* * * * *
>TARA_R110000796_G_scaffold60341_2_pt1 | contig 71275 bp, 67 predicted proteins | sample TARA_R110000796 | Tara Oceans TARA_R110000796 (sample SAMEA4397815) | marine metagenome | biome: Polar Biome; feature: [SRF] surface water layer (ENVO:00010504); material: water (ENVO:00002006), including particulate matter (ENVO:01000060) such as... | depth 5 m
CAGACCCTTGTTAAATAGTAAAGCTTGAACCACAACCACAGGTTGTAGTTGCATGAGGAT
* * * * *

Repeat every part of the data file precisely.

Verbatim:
>TARA_R110000796_G_scaffold60341_2_pt1 | contig 71275 bp, 67 predicted proteins | sample TARA_R110000796 | Tara Oceans TARA_R110000796 (sample SAMEA4397815) | marine metagenome | biome: Polar Biome; feature: [SRF] surface water layer (ENVO:00010504); material: water (ENVO:00002006), including particulate matter (ENVO:01000060) such as... | depth 5 m
CAGACCCTTGTTAAATAGTAAAGCTTGAACCACAACCACAGGTTGTAGTTGCATGAGGAT